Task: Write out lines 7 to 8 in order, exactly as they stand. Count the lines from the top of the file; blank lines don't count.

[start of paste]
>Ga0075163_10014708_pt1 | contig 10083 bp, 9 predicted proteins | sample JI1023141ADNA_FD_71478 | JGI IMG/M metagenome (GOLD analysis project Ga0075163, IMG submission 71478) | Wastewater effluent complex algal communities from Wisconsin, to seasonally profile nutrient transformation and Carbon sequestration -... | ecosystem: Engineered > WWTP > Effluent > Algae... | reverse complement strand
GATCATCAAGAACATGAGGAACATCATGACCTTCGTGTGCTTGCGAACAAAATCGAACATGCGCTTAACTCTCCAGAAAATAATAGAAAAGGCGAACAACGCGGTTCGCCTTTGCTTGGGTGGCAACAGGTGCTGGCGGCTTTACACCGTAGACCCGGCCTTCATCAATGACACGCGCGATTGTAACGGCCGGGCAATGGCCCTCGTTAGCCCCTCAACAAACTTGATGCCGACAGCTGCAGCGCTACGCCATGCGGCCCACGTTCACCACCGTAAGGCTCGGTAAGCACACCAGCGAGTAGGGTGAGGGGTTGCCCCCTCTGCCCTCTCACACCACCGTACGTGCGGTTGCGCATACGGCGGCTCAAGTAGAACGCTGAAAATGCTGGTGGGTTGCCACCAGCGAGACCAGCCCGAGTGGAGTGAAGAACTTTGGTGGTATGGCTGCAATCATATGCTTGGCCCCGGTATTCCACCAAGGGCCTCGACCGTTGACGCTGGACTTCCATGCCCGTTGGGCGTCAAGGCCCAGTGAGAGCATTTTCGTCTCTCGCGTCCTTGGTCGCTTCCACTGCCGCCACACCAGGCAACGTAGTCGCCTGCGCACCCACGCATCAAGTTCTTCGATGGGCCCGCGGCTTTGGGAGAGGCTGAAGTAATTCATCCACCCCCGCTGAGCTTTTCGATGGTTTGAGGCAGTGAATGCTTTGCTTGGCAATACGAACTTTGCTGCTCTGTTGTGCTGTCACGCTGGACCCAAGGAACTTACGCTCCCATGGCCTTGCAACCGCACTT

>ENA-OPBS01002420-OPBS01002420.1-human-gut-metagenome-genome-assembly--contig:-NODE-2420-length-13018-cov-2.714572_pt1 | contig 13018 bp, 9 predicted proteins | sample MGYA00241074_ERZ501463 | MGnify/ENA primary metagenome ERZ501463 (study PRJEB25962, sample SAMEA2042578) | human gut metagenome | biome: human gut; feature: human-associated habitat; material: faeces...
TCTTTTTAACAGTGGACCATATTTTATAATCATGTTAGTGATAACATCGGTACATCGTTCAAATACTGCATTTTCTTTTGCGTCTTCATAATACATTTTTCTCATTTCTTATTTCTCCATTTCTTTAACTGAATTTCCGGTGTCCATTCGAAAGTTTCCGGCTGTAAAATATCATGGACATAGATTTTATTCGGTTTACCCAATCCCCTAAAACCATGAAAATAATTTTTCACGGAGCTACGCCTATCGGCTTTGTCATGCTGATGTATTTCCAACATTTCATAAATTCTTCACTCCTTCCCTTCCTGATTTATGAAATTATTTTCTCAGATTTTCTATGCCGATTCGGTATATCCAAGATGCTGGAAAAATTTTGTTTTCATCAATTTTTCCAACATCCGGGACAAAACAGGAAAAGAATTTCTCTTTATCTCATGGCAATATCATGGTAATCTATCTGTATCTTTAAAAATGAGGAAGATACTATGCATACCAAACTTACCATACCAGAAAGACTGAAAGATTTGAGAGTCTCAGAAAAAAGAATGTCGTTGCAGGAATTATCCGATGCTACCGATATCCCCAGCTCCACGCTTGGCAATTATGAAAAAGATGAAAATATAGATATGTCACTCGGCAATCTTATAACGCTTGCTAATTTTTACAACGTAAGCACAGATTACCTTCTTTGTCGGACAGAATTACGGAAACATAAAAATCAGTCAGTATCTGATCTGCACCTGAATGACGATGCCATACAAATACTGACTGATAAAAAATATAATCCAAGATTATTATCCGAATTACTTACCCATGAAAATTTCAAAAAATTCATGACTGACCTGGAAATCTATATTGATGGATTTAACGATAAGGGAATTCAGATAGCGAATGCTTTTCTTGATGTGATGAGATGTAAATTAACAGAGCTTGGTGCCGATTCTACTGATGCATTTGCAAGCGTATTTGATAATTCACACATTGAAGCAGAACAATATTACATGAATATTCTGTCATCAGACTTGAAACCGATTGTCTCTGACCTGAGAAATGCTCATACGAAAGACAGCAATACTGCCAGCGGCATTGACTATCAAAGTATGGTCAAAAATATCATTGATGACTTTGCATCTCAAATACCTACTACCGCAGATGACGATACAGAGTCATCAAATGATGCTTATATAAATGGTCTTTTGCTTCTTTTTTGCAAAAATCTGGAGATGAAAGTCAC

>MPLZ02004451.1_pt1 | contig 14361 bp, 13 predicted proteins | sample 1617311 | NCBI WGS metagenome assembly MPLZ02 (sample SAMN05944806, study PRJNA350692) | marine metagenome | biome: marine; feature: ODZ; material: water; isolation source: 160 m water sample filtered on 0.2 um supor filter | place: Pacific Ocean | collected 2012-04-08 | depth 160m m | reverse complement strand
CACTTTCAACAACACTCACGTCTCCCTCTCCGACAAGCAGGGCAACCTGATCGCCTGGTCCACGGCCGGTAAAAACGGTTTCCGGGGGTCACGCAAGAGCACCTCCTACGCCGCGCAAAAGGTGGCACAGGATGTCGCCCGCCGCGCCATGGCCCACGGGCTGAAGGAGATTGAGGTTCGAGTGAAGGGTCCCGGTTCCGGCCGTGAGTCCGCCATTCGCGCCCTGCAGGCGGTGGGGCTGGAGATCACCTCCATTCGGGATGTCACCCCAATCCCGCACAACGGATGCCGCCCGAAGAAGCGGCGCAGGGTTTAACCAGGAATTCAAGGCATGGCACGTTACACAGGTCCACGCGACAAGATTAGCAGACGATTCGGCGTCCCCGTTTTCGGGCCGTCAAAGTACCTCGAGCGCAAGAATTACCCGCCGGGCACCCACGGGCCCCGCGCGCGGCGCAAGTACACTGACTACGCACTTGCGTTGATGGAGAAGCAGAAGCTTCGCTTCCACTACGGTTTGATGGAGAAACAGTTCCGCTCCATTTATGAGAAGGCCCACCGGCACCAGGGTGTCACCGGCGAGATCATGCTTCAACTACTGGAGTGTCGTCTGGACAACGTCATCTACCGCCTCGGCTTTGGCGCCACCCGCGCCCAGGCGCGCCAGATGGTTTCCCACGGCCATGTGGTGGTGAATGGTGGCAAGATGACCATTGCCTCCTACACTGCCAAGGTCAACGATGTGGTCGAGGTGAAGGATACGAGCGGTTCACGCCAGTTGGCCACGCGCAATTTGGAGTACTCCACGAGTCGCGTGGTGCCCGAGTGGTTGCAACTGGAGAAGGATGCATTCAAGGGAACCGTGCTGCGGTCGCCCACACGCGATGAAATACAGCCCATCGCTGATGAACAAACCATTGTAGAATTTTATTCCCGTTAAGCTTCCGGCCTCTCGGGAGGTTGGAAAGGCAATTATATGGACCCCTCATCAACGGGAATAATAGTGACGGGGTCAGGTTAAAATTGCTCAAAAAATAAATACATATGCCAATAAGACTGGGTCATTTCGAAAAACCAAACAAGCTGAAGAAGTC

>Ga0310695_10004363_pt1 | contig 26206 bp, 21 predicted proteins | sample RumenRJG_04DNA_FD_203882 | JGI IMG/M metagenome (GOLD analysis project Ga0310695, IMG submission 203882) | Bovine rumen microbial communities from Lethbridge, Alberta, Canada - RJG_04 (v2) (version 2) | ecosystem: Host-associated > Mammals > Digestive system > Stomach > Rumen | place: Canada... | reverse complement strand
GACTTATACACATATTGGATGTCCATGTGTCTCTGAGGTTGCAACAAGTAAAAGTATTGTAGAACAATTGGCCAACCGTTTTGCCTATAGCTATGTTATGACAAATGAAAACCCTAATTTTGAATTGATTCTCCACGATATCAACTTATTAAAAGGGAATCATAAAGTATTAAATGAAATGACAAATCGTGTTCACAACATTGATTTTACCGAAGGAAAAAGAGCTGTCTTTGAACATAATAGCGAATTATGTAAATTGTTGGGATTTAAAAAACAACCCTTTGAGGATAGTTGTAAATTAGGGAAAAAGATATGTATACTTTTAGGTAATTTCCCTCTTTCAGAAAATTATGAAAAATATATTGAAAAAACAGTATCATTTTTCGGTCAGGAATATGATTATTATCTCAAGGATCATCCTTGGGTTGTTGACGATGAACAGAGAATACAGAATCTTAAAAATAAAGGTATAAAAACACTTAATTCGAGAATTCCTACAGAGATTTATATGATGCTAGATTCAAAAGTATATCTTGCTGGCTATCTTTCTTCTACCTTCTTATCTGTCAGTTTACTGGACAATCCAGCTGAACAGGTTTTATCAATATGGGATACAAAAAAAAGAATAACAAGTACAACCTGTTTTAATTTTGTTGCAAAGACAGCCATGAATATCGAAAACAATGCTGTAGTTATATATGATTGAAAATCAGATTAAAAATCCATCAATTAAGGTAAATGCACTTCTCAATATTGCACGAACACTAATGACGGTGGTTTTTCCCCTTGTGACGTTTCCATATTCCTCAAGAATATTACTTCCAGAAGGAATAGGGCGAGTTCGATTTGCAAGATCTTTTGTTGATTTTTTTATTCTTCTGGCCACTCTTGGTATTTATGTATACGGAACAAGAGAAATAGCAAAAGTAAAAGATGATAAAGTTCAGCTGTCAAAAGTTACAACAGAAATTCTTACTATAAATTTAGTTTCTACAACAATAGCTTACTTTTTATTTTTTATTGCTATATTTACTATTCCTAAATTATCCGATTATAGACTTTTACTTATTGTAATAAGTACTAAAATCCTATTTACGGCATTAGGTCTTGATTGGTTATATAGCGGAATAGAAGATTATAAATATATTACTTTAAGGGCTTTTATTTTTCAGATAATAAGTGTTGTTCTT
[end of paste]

>Ga0310695_10004363_pt1 | contig 26206 bp, 21 predicted proteins | sample RumenRJG_04DNA_FD_203882 | JGI IMG/M metagenome (GOLD analysis project Ga0310695, IMG submission 203882) | Bovine rumen microbial communities from Lethbridge, Alberta, Canada - RJG_04 (v2) (version 2) | ecosystem: Host-associated > Mammals > Digestive system > Stomach > Rumen | place: Canada... | reverse complement strand
GACTTATACACATATTGGATGTCCATGTGTCTCTGAGGTTGCAACAAGTAAAAGTATTGTAGAACAATTGGCCAACCGTTTTGCCTATAGCTATGTTATGACAAATGAAAACCCTAATTTTGAATTGATTCTCCACGATATCAACTTATTAAAAGGGAATCATAAAGTATTAAATGAAATGACAAATCGTGTTCACAACATTGATTTTACCGAAGGAAAAAGAGCTGTCTTTGAACATAATAGCGAATTATGTAAATTGTTGGGATTTAAAAAACAACCCTTTGAGGATAGTTGTAAATTAGGGAAAAAGATATGTATACTTTTAGGTAATTTCCCTCTTTCAGAAAATTATGAAAAATATATTGAAAAAACAGTATCATTTTTCGGTCAGGAATATGATTATTATCTCAAGGATCATCCTTGGGTTGTTGACGATGAACAGAGAATACAGAATCTTAAAAATAAAGGTATAAAAACACTTAATTCGAGAATTCCTACAGAGATTTATATGATGCTAGATTCAAAAGTATATCTTGCTGGCTATCTTTCTTCTACCTTCTTATCTGTCAGTTTACTGGACAATCCAGCTGAACAGGTTTTATCAATATGGGATACAAAAAAAAGAATAACAAGTACAACCTGTTTTAATTTTGTTGCAAAGACAGCCATGAATATCGAAAACAATGCTGTAGTTATATATGATTGAAAATCAGATTAAAAATCCATCAATTAAGGTAAATGCACTTCTCAATATTGCACGAACACTAATGACGGTGGTTTTTCCCCTTGTGACGTTTCCATATTCCTCAAGAATATTACTTCCAGAAGGAATAGGGCGAGTTCGATTTGCAAGATCTTTTGTTGATTTTTTTATTCTTCTGGCCACTCTTGGTATTTATGTATACGGAACAAGAGAAATAGCAAAAGTAAAAGATGATAAAGTTCAGCTGTCAAAAGTTACAACAGAAATTCTTACTATAAATTTAGTTTCTACAACAATAGCTTACTTTTTATTTTTTATTGCTATATTTACTATTCCTAAATTATCCGATTATAGACTTTTACTTATTGTAATAAGTACTAAAATCCTATTTACGGCATTAGGTCTTGATTGGTTATATAGCGGAATAGAAGATTATAAATATATTACTTTAAGGGCTTTTATTTTTCAGATAATAAGTGTTGTTCTT